In an effort to reduce heating costs and limit flue gas condensation, three-way valves are sometimes installed. The three-way valve will allow lower supply temperatures to the building by bypassing the boiler. The boiler can still operate between 160° to 180° but the supply water temperature will be allowed to drift lower in direct proportion to the outside air temperature. If incorrectly installed or controlled, the three-way valve could allow thermal shock to occur, destroying the boiler.
• Blend pump. To limit the chances of thermal shock, some boiler manufacturers require that blend pumps be installed in conjunction with the three-way valves. The blend pump will take hot water from the supply piping of the boiler and feed it into the return piping of the boiler. This supply water will increase the temperature of the return water, limiting the delta T.
One of the drawbacks to a three-way valve is that the boiler may require extensive re-piping as the manufacturer may stipulate the blend pump connection to be 10 to 20 pipe diameters upstream of the return boiler connection. If the return pipe size is 4 in., the blend piping will have to be 40 in. to 80 in. upstream. This may be almost impossible in an existing boiler room.
• Thermal purging. On small hydronic systems with large mass boilers, this has been a very cost-effective solution. Use a either a two-stage thermostat or a time-delay relay. On a call for heat, the system circulator starts. If after a certain amount of time the thermostat is still calling for heat, the burner starts.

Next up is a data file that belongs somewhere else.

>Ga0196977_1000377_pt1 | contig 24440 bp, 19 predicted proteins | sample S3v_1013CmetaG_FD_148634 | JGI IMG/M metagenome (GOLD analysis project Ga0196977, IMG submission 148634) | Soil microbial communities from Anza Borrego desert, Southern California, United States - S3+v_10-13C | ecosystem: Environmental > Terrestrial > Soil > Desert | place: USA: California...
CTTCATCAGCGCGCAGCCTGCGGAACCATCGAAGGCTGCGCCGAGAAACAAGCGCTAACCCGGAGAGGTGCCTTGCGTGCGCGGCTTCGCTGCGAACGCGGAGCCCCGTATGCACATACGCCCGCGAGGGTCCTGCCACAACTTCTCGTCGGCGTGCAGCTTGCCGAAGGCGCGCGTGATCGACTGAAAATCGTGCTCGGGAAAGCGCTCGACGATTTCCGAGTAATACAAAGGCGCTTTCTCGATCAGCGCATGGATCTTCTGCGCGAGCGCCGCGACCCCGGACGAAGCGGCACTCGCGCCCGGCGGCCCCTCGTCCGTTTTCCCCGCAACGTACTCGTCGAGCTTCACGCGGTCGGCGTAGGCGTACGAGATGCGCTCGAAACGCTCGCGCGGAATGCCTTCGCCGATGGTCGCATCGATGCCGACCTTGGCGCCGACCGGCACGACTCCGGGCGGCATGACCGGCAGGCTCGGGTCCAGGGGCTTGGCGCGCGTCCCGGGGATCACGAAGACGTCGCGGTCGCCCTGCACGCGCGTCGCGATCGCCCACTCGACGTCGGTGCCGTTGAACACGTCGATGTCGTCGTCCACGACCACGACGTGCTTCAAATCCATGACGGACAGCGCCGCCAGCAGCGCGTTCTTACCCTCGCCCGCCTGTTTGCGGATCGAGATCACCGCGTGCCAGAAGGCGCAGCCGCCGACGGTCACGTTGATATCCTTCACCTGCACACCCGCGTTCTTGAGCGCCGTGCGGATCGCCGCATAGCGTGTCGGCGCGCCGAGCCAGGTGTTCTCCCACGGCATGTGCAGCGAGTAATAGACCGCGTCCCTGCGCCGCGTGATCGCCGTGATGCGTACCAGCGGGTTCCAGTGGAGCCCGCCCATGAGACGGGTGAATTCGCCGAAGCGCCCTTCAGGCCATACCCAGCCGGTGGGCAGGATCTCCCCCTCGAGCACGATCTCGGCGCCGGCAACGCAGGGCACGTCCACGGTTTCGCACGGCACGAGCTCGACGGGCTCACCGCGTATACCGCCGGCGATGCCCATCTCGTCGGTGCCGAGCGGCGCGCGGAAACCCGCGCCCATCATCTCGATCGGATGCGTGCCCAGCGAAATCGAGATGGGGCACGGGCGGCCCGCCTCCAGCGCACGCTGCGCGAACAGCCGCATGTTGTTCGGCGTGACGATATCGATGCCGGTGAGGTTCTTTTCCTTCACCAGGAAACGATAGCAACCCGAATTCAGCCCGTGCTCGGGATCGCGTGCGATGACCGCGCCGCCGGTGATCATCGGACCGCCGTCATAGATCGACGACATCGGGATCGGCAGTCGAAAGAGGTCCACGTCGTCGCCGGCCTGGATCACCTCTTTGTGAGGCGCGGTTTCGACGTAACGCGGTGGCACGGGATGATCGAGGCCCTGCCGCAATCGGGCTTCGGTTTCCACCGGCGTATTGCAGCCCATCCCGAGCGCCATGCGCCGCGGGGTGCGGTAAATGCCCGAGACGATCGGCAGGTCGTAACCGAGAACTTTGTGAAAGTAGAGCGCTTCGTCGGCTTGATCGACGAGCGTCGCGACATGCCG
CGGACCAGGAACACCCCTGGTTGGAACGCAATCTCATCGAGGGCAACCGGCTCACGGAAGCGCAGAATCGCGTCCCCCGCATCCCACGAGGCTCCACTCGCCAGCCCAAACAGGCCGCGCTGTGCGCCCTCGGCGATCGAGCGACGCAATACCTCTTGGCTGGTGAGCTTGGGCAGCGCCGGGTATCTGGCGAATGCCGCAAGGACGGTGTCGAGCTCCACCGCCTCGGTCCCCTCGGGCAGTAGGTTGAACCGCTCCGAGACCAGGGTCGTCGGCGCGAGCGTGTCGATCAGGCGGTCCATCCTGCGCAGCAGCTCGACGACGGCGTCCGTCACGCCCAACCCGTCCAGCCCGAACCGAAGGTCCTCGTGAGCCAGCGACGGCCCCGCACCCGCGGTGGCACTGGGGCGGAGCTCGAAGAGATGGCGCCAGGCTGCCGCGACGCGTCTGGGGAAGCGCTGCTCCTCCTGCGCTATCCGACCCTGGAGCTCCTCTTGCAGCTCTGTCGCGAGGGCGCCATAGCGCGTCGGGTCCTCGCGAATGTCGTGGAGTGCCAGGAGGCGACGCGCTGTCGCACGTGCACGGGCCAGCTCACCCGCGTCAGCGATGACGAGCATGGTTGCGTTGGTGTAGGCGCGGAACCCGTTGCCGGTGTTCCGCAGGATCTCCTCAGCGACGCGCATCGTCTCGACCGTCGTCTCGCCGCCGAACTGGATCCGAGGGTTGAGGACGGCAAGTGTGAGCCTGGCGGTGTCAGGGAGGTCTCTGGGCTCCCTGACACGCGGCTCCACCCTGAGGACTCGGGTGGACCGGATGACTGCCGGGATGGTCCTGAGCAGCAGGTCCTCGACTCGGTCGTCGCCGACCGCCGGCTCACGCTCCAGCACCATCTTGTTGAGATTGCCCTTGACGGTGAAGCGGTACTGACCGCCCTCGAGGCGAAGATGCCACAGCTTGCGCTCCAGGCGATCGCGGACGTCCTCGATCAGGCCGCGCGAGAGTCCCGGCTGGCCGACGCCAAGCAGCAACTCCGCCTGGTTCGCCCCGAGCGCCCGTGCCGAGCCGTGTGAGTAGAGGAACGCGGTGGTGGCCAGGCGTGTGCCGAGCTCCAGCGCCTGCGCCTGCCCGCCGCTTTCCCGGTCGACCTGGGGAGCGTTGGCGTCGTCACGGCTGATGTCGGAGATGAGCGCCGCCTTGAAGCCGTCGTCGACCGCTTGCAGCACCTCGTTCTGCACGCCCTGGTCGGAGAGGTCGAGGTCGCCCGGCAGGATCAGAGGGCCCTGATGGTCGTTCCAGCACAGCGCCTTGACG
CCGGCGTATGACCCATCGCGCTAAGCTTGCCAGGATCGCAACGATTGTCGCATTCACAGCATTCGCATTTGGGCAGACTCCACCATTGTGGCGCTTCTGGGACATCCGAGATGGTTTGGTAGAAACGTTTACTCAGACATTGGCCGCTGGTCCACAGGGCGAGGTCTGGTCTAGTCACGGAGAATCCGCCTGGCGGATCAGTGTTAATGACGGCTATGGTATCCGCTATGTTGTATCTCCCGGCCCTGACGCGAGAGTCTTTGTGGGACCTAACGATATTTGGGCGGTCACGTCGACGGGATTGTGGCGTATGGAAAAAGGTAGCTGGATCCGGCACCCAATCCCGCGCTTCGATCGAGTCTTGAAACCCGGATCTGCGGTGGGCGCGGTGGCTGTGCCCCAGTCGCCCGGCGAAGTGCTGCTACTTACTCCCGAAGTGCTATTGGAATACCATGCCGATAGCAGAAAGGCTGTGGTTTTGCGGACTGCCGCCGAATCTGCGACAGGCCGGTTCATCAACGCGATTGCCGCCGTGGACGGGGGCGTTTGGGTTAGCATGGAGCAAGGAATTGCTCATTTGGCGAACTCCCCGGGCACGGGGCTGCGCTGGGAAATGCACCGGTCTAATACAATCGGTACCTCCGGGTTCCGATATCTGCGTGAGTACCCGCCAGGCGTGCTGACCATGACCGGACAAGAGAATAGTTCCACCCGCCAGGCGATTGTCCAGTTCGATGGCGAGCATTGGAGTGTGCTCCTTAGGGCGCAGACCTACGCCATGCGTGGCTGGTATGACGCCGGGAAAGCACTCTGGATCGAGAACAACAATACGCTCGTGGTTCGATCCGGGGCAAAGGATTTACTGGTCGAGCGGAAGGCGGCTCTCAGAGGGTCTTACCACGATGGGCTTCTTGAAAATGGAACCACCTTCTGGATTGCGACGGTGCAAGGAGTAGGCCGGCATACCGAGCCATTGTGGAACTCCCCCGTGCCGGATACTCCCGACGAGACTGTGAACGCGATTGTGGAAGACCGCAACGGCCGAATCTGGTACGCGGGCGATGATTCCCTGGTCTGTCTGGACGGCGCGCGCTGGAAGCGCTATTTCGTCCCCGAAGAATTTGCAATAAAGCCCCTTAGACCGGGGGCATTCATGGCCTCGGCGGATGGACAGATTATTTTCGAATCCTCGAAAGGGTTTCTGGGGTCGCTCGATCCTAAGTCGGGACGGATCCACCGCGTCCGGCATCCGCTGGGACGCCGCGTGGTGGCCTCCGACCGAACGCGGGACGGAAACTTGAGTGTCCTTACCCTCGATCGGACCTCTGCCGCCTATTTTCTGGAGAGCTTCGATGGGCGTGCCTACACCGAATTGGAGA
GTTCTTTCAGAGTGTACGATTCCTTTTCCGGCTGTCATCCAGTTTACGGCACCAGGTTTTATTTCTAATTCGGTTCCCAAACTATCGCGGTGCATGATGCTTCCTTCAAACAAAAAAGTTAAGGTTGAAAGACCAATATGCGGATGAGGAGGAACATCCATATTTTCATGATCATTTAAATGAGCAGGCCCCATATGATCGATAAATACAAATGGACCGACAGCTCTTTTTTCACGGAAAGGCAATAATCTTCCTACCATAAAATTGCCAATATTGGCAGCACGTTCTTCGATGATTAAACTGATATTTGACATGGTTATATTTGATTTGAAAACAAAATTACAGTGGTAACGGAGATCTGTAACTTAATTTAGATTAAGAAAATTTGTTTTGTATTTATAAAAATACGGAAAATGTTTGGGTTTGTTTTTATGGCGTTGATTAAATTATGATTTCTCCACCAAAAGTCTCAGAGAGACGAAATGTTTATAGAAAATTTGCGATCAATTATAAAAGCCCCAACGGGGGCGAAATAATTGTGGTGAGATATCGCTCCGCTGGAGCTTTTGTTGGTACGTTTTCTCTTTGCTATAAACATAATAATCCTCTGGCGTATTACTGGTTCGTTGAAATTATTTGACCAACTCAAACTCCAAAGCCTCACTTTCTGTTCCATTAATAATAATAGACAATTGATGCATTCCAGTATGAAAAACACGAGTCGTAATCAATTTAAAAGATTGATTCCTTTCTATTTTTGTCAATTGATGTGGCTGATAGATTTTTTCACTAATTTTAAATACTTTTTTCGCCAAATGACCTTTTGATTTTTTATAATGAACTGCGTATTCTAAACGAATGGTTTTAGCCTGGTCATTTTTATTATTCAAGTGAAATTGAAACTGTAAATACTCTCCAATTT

This allows the system to use the residual heat in the boiler to heat the building. If there is not enough heat, the burner will start.
• Connect circulator to fan terminal. Most commercial thermostats allow continual fan operation during the occupied time. On smaller commercial buildings, we will sometimes control the pump using the fan terminal of the thermostat. During the occupied setting on the thermostat, the circulator will operate continuously. During the unoccupied time, the pump will only operate when there is a call for heat.
• Lead-lag controls. These are used to change which boiler is the lead boiler in a series of boilers. This is meant to even the wear of the boilers. When using boilers piped in a primary/secondary system, I do not like to switch the lead boilers continuously. If you do, you are always firing into a cold boiler, allowing the flue gases to condense.
I prefer to switch the lead boilers yearly. If you use the same boiler throughout a month or season, you will always be firing into a warm boiler. It will prolong the life of the boilers. If you have multiple boilers in a long row, be careful when allowing the one furthest from the chimney to be the lead boiler as the flue gases may condense before reaching the chimney in light load conditions.